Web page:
Ballet director says he was forced to quit
Jonas Kåge, Ballet West's artistic director for nine years, gathered the company's dancers during rehearsal Friday afternoon and told them he wanted them to know the truth.
Contrary to a news release sent out three weeks ago, he did not decide to leave the company, he said. He was called in to a board meeting to discuss a performance review and told the results were bad - bad enough that his contract was going to be terminated. His only choice was between two already-prepared releases, one stating he had resigned, the other that he was fired.
In an interview, Kåge said he decided to tell his side after company officials told the news media he was leaving, effective in June, after the last concert of the season, because he had accomplished all his goals there. The truth, he says, is that no one voiced any complaints to him until the day the board told him the results of the survey - the details of which he has not seen - amounted to a no-confidence vote.
His main objection is the way it was handled. "Ballet West is this community's company, and they deserve to know the truth," he said.
Ballet West has maintained that Kåge's departure was his decision; in public, administrators have nothing but praise for him.
Carol Carter, who heads the ballet's board of trustees, confirmed this week that Kåge's resignation came after an "in-depth evaluation process," and said that "when we went through that, he requested to resign."
"A lot of that was probably impetus from going through that evaluation process. The inquisition and the process was all going on. That's not what it was meant to do, but that's what happened."
Kåge still has a year left on a five-year contract, which may present a sticky situation. He says the contract doesn't allow for early dismissal except under extreme circumstances.
His departure comes in the middle of a financial restructuring designed to get the company back in the black after losing money for several years in a row.
With one concert cut from the season and staff taking pay cuts, executive director Johann Jacobs has said the company is ahead of projections for the year. That includes good ticket sales for Kåge's "Romeo and Juliet," which received mixed reviews from critics and patrons.
Kåge has a good artistic reputation among national critics, said Allan Ulrich, a longtime critic and former editor with Dance Magazine, says it's unusual for an artistic director to leave a company with a year left on his contract. "I think it's strange that a company would drop somebody when it seems to be experiencing artistic success," he said. "It is possible that there were certain terms of his contract he was not living up to, but why they would do it when he had just one year on his contract, it's very mysterious."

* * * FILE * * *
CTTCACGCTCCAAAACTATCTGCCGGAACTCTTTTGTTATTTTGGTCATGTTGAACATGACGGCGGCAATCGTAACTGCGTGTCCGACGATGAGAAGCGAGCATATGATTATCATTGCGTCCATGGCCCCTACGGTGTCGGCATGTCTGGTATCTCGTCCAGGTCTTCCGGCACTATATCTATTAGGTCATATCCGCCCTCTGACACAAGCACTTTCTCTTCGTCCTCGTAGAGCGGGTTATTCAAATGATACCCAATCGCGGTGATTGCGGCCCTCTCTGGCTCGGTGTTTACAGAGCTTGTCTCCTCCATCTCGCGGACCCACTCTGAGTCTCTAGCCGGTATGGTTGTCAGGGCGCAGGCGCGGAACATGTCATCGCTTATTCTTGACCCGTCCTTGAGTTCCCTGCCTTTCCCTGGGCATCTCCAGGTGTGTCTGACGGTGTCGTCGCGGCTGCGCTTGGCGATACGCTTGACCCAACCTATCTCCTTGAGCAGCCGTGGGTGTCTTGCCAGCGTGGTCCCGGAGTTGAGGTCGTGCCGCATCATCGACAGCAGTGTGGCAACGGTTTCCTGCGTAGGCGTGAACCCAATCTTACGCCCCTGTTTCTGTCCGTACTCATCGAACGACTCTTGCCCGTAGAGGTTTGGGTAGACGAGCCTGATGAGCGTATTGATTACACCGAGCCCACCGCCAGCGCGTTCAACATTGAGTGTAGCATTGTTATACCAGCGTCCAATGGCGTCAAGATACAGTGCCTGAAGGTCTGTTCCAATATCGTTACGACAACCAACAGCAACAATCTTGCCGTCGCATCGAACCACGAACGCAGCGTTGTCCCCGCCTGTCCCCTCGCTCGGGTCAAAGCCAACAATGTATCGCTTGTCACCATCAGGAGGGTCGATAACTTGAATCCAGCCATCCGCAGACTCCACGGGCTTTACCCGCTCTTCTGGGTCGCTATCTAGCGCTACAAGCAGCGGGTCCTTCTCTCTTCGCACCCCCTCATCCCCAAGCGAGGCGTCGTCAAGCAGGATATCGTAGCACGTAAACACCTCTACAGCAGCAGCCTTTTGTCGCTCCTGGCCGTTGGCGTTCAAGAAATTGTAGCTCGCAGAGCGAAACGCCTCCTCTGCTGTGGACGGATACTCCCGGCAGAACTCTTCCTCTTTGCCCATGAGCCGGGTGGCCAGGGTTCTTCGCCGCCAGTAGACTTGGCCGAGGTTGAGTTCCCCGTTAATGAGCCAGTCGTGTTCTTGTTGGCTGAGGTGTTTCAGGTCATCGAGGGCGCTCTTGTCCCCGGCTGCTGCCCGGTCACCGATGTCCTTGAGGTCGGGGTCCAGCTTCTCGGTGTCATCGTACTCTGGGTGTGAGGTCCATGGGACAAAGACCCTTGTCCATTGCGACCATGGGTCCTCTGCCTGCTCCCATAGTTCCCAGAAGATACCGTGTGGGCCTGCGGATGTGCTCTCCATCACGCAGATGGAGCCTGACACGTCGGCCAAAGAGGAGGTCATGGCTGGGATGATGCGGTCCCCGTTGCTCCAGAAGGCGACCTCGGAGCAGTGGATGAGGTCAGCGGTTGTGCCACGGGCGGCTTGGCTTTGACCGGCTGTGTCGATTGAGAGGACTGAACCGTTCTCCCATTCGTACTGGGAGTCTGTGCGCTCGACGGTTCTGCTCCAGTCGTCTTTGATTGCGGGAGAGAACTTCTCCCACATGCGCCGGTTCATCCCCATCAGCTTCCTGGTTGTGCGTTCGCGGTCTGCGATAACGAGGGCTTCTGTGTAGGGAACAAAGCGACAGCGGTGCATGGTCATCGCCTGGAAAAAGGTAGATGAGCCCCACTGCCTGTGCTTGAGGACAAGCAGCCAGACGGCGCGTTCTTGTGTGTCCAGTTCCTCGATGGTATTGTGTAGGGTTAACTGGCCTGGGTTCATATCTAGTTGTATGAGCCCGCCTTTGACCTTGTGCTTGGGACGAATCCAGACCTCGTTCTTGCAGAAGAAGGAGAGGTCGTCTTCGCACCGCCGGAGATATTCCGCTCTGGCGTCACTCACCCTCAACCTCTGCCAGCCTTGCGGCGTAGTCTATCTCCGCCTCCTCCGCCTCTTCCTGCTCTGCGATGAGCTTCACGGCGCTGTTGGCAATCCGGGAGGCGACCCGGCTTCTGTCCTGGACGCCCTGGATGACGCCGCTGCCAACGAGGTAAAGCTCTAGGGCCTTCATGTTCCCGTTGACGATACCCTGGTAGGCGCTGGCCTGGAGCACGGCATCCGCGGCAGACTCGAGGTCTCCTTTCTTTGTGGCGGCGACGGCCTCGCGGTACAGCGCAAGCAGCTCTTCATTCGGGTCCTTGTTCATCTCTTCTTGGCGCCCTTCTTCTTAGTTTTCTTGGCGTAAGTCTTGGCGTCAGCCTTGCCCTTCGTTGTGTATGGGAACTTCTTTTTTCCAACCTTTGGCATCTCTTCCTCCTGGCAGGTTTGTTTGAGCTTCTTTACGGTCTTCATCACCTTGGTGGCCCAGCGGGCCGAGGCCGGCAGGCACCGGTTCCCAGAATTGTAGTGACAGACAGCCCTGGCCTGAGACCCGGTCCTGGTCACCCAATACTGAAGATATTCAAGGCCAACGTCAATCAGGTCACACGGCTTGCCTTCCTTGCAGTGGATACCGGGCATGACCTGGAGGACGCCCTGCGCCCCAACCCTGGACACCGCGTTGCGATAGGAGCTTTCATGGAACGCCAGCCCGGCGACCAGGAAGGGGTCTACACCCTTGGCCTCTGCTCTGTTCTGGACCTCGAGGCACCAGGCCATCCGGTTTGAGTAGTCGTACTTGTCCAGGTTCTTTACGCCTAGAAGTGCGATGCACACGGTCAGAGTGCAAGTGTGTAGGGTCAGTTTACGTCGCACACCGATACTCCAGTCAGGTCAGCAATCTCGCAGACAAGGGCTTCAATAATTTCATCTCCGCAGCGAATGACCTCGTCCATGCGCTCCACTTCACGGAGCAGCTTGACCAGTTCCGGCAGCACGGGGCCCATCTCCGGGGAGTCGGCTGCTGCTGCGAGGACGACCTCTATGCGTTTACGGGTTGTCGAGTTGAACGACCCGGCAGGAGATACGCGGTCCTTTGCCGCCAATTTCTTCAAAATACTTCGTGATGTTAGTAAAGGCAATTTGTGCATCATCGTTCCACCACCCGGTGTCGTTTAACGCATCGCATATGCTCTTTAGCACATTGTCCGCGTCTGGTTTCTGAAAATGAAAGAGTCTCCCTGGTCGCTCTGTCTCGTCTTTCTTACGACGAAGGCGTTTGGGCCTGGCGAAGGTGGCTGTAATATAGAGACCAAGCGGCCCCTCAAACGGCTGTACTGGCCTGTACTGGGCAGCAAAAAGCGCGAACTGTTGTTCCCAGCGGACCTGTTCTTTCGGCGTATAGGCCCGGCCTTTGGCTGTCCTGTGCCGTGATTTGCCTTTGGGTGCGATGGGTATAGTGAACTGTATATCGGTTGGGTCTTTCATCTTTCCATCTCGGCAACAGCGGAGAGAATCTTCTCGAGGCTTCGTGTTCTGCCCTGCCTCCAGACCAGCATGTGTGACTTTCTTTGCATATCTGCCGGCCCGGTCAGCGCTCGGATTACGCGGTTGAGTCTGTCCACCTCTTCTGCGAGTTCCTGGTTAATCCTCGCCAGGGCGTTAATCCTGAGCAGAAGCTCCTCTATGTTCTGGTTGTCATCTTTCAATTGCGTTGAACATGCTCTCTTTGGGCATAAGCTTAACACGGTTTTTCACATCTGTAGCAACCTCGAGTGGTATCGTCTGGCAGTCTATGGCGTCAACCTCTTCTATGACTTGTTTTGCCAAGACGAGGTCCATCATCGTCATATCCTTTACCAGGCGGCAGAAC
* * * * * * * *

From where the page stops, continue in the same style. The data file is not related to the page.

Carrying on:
For Regina Rosenthal, a longtime season ticket holder and Kåge fan, it's worse than that. "It's very weird and I'm totally bewildered and totally upset. I've been a fan of Ballet West for many years and Jonas Kåge has done a lot for this company, has elevated the company. . . . I'm horrified that he's leaving so suddenly," she said.
Rosenthal says she sent a complaint letter to the all-volunteer board canceling her season tickets and asking for an explanation of why Kåge is leaving. She hasn't heard back - which reinforces her belief that the board is out of touch with the community. "I fear for the health of the company if sudden or abrupt decisions can be made without any advance planning," Rosenthal said.
Kåge hasn't been able to stage as many contemporary ballets as he would have liked. His mixed bills (like the one that will play next weekend) drew smaller audiences than favorites such as "Sleeping Beauty."
Some patrons blamed Kåge for declining attendance; some disliked his choreography or programming. Kåge's repertory included many works he performed during his dancing career, which spanned the 1970s and '80s.
"I have to conclude that this is really about money," said Francis Timlin, who helps run the online ballet discussion forum criticaldance.com. "There seems to be a significant undercurrent of conflict running between Jonas and Johann regarding priorities for resource allocation. Unfortunately, this is a very common tension in most artistic enterprises."
Not everyone is unhappy. Ballet West fan Shawn Alfonsi has never liked Kåge; he says he's thrilled about the resignation. He blames Kåge for what he believes is a decline in quality and a departure from emphasis on classical ballet. "I think we all gave him a fair shot, but it's like a winning sports team: If you don't perform, you're out of there," Alfonsi said.
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